climateadaptation asked: i'm not jewish, and my mind cannot make that leap. my girlfriend, an east side jew and (ironically) a persian, cannot either, though she explains 'victimization rather than critical analysis' is a standard form of cultural cognitive dissonance that many jews experience. it's weird to me. and the frame doesnt exist anywhere else in your discourses - eg, you wrote about the green party last year, but you've yet to cover jill stein. shall i conclude (in a public evisceration) that you dislike her?
My sense is that this example about the Green Party isn’t perfect, but it will nonetheless allow me to illustrate my thought process, which I think is relatively free of logical leaps or cognitive dissonance.
I don’t talk about the Green Party or Jill Stein because I think they are entirely unimportant in American political discourse and, even beyond that, they matter not at all to me. I think you will find that this is generally true of political scientists; we do not care at all about Jill Stein. If someone asked me about Jill Stein and why I pay no attention to her, I might make up some sort of story about the lack of success that third party candidates have had in American politics rather than telling the truth, which is that she never, ever crosses my mind. That’s how unimportant she is to me. That way, I could just be done with it and not have to answer any further questions about why she’s so unimportant to me.
The same is true of the IOC. The deaths of Israeli Olympic athletes at the Olympics forty years has made no impact on them. They do not think of it; they do not think it’s important to make mention of it. In fact, they didn’t much care about those deaths at the time, except insofar as they might damage the Games. Here’s a little description of what went on at the Games in 1972 and some information on the people behind the decision at the time:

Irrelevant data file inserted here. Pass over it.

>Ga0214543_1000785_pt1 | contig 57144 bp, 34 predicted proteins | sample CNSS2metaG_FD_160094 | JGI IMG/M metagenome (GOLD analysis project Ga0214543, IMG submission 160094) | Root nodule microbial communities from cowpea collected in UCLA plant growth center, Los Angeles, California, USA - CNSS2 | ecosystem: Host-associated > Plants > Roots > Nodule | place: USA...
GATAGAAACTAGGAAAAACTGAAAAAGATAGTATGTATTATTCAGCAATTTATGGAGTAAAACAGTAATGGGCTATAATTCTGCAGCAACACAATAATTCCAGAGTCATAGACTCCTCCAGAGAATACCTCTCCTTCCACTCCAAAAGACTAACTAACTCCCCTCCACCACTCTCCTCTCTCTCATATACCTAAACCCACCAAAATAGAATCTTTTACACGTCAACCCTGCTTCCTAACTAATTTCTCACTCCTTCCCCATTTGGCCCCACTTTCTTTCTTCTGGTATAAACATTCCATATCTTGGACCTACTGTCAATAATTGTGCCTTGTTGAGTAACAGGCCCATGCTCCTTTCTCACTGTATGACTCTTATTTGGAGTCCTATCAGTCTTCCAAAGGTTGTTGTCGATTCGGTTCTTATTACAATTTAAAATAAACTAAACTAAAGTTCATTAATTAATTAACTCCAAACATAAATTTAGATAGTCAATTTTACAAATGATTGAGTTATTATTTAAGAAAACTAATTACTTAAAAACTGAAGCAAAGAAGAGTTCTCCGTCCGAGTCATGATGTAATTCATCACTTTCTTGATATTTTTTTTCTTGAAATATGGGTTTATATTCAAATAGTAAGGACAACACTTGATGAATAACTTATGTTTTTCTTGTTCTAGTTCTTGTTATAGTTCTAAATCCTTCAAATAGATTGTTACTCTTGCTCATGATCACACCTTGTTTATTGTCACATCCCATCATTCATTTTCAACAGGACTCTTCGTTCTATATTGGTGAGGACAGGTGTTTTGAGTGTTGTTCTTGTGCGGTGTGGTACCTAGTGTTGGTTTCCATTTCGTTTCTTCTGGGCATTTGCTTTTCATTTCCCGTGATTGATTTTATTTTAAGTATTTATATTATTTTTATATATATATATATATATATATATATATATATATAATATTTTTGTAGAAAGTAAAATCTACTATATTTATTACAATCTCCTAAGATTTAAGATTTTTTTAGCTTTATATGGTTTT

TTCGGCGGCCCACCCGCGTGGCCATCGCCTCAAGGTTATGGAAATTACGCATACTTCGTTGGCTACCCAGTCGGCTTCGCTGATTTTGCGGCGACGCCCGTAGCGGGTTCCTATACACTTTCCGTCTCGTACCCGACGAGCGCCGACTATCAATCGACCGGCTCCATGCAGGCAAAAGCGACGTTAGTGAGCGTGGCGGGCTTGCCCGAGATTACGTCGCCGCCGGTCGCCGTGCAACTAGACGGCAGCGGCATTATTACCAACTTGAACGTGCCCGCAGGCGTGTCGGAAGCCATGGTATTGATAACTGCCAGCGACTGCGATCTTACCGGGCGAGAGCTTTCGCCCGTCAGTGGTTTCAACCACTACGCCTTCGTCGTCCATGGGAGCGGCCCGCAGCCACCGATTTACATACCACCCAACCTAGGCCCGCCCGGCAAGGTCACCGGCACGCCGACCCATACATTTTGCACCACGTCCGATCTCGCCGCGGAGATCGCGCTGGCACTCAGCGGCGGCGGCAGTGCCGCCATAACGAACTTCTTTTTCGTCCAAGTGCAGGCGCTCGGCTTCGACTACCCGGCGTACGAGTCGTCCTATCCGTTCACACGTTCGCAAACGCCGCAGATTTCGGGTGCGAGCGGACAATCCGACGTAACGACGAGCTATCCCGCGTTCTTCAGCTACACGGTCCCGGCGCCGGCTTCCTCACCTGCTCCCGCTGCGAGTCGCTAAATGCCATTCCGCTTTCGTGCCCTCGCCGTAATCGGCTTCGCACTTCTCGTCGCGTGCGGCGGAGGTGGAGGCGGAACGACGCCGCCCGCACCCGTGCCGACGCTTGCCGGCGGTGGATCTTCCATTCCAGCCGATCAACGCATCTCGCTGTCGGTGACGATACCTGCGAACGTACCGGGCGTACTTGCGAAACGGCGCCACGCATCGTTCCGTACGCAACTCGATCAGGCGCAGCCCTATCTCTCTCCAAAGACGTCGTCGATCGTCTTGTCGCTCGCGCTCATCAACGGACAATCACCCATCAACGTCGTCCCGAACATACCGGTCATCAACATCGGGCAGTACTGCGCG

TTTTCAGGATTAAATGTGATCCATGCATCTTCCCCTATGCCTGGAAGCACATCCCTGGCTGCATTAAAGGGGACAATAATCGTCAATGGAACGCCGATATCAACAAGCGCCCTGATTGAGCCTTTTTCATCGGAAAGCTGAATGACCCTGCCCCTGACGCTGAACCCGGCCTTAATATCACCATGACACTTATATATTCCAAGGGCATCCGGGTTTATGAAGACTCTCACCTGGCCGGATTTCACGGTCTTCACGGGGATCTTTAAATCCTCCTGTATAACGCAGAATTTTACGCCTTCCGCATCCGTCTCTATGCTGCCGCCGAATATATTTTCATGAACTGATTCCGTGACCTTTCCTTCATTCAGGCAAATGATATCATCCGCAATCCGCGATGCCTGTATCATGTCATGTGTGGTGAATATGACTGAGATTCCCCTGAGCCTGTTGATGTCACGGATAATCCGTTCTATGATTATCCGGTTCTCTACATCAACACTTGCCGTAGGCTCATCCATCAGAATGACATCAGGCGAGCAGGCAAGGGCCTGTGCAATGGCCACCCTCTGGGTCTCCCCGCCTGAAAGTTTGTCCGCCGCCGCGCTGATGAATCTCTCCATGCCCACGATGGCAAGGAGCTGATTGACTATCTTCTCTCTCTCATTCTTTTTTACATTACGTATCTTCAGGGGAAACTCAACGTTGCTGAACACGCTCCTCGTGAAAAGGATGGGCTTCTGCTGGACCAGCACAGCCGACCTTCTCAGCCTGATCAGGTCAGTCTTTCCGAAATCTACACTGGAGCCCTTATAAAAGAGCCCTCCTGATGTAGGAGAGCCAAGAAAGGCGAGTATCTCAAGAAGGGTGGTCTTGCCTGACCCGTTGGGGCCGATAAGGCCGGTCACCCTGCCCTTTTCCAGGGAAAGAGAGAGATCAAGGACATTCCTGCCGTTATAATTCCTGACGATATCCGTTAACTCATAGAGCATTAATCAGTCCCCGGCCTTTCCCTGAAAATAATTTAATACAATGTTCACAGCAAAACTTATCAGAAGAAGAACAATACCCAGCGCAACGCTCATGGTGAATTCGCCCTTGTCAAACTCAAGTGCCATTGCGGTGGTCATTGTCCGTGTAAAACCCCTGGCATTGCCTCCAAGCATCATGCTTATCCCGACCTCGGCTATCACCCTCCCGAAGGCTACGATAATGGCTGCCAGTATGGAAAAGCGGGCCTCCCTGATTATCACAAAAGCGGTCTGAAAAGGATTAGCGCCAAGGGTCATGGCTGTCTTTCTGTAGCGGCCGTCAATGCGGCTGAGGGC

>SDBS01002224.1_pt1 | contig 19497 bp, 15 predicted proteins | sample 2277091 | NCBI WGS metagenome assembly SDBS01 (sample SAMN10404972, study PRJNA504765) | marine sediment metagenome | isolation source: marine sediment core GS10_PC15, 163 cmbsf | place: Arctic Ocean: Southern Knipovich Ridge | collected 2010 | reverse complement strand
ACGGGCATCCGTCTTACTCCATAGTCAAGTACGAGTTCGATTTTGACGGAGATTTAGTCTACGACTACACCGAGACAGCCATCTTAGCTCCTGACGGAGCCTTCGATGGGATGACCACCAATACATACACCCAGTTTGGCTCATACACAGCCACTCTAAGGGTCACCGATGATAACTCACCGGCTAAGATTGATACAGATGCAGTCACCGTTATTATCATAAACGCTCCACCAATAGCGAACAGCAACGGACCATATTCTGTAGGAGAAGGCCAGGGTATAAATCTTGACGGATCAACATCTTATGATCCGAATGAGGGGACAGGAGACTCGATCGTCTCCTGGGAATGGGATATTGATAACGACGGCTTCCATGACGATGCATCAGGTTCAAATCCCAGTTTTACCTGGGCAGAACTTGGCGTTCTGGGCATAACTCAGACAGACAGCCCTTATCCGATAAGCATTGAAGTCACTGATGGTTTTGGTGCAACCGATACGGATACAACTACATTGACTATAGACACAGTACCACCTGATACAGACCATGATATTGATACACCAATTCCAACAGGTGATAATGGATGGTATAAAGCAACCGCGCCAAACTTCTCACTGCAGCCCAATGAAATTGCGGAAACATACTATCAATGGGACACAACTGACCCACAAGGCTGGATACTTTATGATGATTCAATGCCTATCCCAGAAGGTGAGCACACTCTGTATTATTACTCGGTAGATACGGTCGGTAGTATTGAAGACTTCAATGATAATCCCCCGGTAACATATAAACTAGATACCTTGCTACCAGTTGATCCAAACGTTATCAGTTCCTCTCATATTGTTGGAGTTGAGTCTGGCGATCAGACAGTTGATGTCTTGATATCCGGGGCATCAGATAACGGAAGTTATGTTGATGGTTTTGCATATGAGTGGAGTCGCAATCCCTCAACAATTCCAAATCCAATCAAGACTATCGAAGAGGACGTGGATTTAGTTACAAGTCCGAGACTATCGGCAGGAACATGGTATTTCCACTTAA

Competition at the games had continued until mid-afternoon that Tuesday. Only after a barrage of criticism did IOC President Avery Brundage suspend activities. Brundage, who served as president of American Olympic Committee in the 1930s, had been a great admirer of Hitler and, as late as 1971, had insisted that the Berlin games were one of the best ever. In 1936, when some Americans tried to organize a boycott of the games, Brundage fought the effort vigorously until he decided to use it as a fundraising tool. He assumed that Jews who were embarrassed by the threat of a boycott would give to the AOC and help decrease anti-Semitism in the United States. Brundage’s plan apparently came to naught.
At the Munich memorial service, held on Wednesday, Sept. 6, the day after the massacre, Brundage defiantly declared: “The games must go on.” His cry was met with cheers by the crowd. (Red Smith of the New York Times described it as more pep rally than memorial.) The games did go on, but the Los Angeles Times reporter Jim Murray described it as “like having a dance at Dachau.”
When the IOC was repeatedly asked about memorializing the Israeli victims of the Munich terrorist attack, current IOC President Jacques Rogge said, “We feel that the opening ceremony is an atmosphere that is not fit to remember such a tragic incident.” This is the sort of excuse I might make about Jill Stein, a statement designed to ward off further questions.
The trouble is that when the British hosts of this year’s Olympics said they’d like to pay “tribute to the deceased friends and family of spectators, who had been asked to send in photos,” the IOC said “That will be just fine.” And so then a quiet, touching moment of reflection on those deaths took place during the opening ceremony.
Imagine if, after saying that I don’t discuss Jill Stein because third party candidates just don’t perform well in American elections, I spent weeks discussing Gary Johnson and the Libertarian Party. I explained his platform, I suggested that he ought to be invited to the presidential debates, and the like. All while making no mention of Jill Stein and the Green Party.
What would you conclude, then, about my feelings about Jill Stein?